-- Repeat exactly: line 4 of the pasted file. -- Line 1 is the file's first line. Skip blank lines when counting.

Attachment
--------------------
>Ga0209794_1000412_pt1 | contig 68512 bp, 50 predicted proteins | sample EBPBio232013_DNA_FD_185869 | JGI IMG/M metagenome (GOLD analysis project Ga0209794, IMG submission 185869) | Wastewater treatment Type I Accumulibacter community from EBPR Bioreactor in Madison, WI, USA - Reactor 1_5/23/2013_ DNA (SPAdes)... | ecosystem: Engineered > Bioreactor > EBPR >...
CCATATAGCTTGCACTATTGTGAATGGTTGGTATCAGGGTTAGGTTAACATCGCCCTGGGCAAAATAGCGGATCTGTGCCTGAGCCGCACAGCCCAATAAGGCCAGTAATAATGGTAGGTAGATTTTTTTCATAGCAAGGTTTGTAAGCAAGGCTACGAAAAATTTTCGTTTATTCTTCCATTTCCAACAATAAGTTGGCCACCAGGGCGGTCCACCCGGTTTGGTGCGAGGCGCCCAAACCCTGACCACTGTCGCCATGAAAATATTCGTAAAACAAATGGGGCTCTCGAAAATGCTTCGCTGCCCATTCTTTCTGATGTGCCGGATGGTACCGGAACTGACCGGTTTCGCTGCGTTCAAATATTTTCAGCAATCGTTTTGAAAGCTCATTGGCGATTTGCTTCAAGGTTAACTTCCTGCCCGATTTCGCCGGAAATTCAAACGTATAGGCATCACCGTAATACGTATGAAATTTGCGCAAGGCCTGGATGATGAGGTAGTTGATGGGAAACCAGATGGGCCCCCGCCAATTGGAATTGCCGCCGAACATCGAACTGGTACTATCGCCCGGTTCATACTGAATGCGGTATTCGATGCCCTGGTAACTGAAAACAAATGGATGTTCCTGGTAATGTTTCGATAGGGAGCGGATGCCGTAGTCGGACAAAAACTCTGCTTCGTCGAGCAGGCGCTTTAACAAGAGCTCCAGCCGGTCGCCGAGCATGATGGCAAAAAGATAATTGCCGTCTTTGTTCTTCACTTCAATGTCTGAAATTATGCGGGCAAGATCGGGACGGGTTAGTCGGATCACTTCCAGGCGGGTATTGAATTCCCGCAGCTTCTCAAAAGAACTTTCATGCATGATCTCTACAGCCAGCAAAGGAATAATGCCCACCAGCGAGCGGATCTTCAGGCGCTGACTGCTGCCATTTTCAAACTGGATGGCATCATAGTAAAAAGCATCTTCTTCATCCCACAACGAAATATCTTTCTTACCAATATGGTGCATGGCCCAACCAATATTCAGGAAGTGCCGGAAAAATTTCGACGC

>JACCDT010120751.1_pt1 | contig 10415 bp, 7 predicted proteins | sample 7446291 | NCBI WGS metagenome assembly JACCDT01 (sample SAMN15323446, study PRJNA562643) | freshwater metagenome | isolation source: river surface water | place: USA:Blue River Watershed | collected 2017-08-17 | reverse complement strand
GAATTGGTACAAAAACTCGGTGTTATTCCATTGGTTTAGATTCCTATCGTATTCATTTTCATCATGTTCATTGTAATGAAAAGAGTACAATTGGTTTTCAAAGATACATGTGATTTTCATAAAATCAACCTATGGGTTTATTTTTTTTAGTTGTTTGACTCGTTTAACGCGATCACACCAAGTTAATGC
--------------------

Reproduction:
GAATTGGTACAAAAACTCGGTGTTATTCCATTGGTTTAGATTCCTATCGTATTCATTTTCATCATGTTCATTGTAATGAAAAGAGTACAATTGGTTTTCAAAGATACATGTGATTTTCATAAAATCAACCTATGGGTTTATTTTTTTTAGTTGTTTGACTCGTTTAACGCGATCACACCAAGTTAATGC